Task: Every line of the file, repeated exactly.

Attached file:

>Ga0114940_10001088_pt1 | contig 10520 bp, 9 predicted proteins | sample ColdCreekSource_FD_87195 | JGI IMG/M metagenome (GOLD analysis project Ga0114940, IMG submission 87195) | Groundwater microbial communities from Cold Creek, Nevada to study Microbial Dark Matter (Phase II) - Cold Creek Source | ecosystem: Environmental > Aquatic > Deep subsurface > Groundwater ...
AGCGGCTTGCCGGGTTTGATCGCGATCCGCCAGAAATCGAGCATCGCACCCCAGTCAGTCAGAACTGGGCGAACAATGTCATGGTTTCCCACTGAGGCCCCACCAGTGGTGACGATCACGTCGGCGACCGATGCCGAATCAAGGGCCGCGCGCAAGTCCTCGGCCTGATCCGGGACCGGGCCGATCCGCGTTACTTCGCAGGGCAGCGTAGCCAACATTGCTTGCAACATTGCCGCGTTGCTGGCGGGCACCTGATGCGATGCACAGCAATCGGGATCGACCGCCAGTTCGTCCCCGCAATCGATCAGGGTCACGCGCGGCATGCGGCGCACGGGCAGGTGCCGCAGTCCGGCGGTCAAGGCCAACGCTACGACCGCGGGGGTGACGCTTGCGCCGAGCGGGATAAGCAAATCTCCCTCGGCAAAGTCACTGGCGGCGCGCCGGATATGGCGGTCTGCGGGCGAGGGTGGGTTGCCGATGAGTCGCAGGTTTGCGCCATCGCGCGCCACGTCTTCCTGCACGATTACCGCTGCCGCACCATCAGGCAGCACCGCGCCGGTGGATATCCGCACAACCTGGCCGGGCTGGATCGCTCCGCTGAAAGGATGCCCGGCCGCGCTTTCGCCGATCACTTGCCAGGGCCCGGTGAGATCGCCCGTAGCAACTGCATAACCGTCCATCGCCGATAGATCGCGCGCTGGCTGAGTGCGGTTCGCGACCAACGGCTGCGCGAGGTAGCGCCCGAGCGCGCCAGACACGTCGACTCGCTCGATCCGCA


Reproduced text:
>Ga0114940_10001088_pt1 | contig 10520 bp, 9 predicted proteins | sample ColdCreekSource_FD_87195 | JGI IMG/M metagenome (GOLD analysis project Ga0114940, IMG submission 87195) | Groundwater microbial communities from Cold Creek, Nevada to study Microbial Dark Matter (Phase II) - Cold Creek Source | ecosystem: Environmental > Aquatic > Deep subsurface > Groundwater ...
AGCGGCTTGCCGGGTTTGATCGCGATCCGCCAGAAATCGAGCATCGCACCCCAGTCAGTCAGAACTGGGCGAACAATGTCATGGTTTCCCACTGAGGCCCCACCAGTGGTGACGATCACGTCGGCGACCGATGCCGAATCAAGGGCCGCGCGCAAGTCCTCGGCCTGATCCGGGACCGGGCCGATCCGCGTTACTTCGCAGGGCAGCGTAGCCAACATTGCTTGCAACATTGCCGCGTTGCTGGCGGGCACCTGATGCGATGCACAGCAATCGGGATCGACCGCCAGTTCGTCCCCGCAATCGATCAGGGTCACGCGCGGCATGCGGCGCACGGGCAGGTGCCGCAGTCCGGCGGTCAAGGCCAACGCTACGACCGCGGGGGTGACGCTTGCGCCGAGCGGGATAAGCAAATCTCCCTCGGCAAAGTCACTGGCGGCGCGCCGGATATGGCGGTCTGCGGGCGAGGGTGGGTTGCCGATGAGTCGCAGGTTTGCGCCATCGCGCGCCACGTCTTCCTGCACGATTACCGCTGCCGCACCATCAGGCAGCACCGCGCCGGTGGATATCCGCACAACCTGGCCGGGCTGGATCGCTCCGCTGAAAGGATGCCCGGCCGCGCTTTCGCCGATCACTTGCCAGGGCCCGGTGAGATCGCCCGTAGCAACTGCATAACCGTCCATCGCCGATAGATCGCGCGCTGGCTGAGTGCGGTTCGCGACCAACGGCTGCGCGAGGTAGCGCCCGAGCGCGCCAGACACGTCGACTCGCTCGATCCGCA